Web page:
Diabetes drug shows promise in Parkinson disease

Asher Mullard

There are no approved disease-modifying drugs for Parkinson disease, a neurodegenerative condition that affects 2–3% of people aged ≥65 years. Accumulating evidence suggests that GLP1 receptor agonists — incretin mimetics that researchers first developed for the treatment of diabetes — may have neuroprotective properties. A first randomized, placebo-controlled trial of AstraZeneca’s GLP1 receptor agonist exenatide now provides further support for these agents as possible Parkinson drugs, researchers report in The Lancet. The team of academic researchers ran aphase II trial of exenatide in 62 Parkinson patients, looking at the drug’s effects on the 132-point Movement Disorders Society Unified Parkinson Disease Rating Scale (MDS-UPDRS) part 3 motor function score. After 60 weeks,  there was a statistically significant 3.5 point adjusted difference between the exenatide and the placebo groups. Both groups experienced injection site reactions and gastrointestinal symptoms as common adverse events. These findings are in line with a previous open-label trial of exenatide in Parkinson disease, run by the same researchers. “Whether this drug acts as a novel symptomatic agent, influences compensatory responses or behaviours, or has neuroprotective effects on underlying pathology is unclear, but there is a strong indication that GLP1 receptor agonists may have a useful role in future treatment of Parkinson disease,” they write. They add that the role of these drugs is also being explored in other neurodegenerative diseases, including Alzheimer disease, amyotrophic lateral sclerosis and multiple sclerosis. In a linked commentary, neurologists from the Medical University Innsbruck call the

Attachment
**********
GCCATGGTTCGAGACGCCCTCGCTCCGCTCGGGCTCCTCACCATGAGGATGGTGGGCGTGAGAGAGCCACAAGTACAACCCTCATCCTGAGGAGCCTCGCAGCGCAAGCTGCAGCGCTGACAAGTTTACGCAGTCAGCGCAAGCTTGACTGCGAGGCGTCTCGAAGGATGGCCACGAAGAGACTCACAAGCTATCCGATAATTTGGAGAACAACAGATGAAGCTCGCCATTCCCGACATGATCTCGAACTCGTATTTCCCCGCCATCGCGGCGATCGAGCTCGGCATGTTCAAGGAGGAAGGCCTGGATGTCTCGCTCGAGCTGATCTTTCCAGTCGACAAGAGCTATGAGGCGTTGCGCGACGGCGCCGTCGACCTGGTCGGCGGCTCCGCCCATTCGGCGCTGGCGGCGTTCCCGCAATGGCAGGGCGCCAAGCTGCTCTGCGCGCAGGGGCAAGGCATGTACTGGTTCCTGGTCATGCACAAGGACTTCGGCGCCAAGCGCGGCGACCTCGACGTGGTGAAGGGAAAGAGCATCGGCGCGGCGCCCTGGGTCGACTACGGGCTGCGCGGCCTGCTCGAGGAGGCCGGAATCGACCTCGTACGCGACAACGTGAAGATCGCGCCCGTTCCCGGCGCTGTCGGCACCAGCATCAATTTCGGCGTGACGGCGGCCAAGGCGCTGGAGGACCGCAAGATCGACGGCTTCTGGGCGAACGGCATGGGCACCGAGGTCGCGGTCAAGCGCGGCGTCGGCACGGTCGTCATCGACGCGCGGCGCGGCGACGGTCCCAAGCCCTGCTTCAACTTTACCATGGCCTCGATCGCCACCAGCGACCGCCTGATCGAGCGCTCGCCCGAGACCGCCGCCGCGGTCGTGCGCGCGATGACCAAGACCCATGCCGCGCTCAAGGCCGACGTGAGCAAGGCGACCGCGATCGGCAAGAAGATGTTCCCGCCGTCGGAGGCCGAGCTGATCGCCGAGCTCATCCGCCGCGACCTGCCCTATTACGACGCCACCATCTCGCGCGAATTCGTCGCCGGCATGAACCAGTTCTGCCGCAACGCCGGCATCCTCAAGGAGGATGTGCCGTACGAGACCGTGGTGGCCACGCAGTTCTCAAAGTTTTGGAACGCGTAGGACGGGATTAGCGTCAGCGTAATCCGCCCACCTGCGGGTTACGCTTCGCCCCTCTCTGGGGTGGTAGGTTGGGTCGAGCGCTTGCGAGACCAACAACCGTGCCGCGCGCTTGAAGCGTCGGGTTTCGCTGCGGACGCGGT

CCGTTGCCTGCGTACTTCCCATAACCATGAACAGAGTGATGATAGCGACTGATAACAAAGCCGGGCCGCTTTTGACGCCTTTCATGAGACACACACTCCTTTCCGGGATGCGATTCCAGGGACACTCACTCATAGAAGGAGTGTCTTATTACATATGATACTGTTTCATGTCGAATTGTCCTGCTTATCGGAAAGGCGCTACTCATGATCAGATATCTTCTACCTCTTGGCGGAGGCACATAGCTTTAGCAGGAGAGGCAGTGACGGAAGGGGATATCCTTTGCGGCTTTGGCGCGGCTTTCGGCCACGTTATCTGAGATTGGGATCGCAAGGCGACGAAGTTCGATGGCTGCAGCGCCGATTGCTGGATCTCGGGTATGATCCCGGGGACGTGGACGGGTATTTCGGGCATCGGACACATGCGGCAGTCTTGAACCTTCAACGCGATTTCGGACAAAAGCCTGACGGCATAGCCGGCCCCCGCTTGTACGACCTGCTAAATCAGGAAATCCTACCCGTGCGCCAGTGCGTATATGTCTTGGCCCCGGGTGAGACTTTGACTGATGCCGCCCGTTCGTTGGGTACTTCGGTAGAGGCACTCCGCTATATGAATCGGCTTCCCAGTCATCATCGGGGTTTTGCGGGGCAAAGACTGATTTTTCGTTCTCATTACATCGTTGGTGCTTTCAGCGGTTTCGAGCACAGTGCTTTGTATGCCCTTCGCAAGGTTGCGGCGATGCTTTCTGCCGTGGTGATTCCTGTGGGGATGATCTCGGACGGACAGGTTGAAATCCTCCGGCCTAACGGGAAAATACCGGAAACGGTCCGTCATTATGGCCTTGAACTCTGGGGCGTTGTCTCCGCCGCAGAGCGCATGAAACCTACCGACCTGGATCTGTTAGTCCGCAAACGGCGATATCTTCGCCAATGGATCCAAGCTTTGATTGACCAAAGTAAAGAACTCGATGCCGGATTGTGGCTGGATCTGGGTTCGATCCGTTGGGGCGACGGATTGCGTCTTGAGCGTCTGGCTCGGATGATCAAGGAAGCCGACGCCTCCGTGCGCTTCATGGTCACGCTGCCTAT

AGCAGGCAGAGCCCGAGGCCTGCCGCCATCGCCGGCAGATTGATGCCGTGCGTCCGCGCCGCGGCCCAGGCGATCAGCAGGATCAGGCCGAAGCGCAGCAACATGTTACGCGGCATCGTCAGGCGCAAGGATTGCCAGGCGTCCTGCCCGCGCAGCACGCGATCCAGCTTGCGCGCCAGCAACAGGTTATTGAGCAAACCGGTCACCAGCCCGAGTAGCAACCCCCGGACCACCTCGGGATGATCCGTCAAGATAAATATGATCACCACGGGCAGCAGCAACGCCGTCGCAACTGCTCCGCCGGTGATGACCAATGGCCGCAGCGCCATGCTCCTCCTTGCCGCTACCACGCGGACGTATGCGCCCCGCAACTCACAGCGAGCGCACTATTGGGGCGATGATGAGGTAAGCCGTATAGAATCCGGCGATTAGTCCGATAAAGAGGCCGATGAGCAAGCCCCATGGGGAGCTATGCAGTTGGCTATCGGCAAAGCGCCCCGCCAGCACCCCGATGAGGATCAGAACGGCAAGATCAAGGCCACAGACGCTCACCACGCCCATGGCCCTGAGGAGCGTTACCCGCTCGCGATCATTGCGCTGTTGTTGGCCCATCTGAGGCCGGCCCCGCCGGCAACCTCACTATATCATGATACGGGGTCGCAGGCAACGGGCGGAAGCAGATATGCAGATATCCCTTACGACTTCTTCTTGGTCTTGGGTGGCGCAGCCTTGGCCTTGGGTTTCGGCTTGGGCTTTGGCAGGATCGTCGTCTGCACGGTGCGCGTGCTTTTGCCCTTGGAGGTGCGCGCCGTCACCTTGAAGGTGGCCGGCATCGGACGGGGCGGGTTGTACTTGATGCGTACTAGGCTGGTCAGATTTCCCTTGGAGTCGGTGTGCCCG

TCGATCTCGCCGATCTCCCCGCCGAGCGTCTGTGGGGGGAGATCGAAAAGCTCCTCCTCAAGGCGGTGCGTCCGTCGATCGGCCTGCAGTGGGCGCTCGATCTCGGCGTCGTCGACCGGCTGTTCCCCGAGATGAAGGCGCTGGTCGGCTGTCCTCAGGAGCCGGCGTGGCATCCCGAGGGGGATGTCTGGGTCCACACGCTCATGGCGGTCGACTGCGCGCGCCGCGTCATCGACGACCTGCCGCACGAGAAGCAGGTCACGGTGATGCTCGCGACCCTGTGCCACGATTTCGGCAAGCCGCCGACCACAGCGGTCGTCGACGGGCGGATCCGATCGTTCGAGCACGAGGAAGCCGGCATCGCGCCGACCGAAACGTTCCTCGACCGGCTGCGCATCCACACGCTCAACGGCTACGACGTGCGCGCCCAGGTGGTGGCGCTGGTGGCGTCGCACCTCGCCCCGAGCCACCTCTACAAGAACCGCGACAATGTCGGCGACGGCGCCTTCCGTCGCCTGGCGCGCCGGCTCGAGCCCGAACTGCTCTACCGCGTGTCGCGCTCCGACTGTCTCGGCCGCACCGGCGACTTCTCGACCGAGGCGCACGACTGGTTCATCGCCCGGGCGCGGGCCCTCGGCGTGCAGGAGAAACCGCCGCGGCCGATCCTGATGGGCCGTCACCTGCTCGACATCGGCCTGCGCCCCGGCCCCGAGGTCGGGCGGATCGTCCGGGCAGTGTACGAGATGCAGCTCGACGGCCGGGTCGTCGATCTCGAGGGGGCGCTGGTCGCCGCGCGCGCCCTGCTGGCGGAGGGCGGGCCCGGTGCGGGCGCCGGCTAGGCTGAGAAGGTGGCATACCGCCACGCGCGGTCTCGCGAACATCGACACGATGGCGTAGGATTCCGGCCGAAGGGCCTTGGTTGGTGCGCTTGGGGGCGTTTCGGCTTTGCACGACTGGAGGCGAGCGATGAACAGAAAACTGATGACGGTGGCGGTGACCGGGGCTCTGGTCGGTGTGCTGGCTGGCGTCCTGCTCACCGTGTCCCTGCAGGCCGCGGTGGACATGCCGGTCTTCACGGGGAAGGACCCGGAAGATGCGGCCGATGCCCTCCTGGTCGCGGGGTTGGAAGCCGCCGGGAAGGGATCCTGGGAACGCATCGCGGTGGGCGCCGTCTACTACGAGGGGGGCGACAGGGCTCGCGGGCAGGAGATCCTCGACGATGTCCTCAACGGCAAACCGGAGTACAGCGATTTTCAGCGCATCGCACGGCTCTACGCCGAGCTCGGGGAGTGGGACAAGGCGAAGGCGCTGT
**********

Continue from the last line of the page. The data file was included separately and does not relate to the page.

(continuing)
findings exciting but note several caveats. The baseline characteristics of the treatment and placebo groups were unbalanced; exenatide-treated patients tended to be older, for example, and had higher starting MDS-UPDRS part 3 scores. Exenatide-treated patients had greater increases in their concomitant use of dopaminergic therapy during the trial. And, the trial did not find significant improvements in any of the secondary outcome measures. The trial was funded by the Michael J. Fox  Foundation for Parkinson’s Research. There are as yet no industry-sponsored trials of GLP1 receptor agonists in Parkinson disease. Earlier this year, a few companies advanced the first α-synuclein-targeted agents into phase II trials

Fonte: Nature Reviews Drug Discovery | Published online 1 Sep 2017 (Nat. Rev. Drug Discov. 16, 371–373; 2017).